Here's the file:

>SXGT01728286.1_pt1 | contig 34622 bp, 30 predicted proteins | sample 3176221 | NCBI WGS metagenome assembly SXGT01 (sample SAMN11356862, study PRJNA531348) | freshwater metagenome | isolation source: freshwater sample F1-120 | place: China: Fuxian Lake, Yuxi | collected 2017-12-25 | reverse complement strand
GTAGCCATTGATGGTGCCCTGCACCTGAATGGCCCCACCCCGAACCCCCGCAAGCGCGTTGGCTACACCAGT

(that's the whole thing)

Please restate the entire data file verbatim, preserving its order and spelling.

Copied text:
>SXGT01728286.1_pt1 | contig 34622 bp, 30 predicted proteins | sample 3176221 | NCBI WGS metagenome assembly SXGT01 (sample SAMN11356862, study PRJNA531348) | freshwater metagenome | isolation source: freshwater sample F1-120 | place: China: Fuxian Lake, Yuxi | collected 2017-12-25 | reverse complement strand
GTAGCCATTGATGGTGCCCTGCACCTGAATGGCCCCACCCCGAACCCCCGCAAGCGCGTTGGCTACACCAGT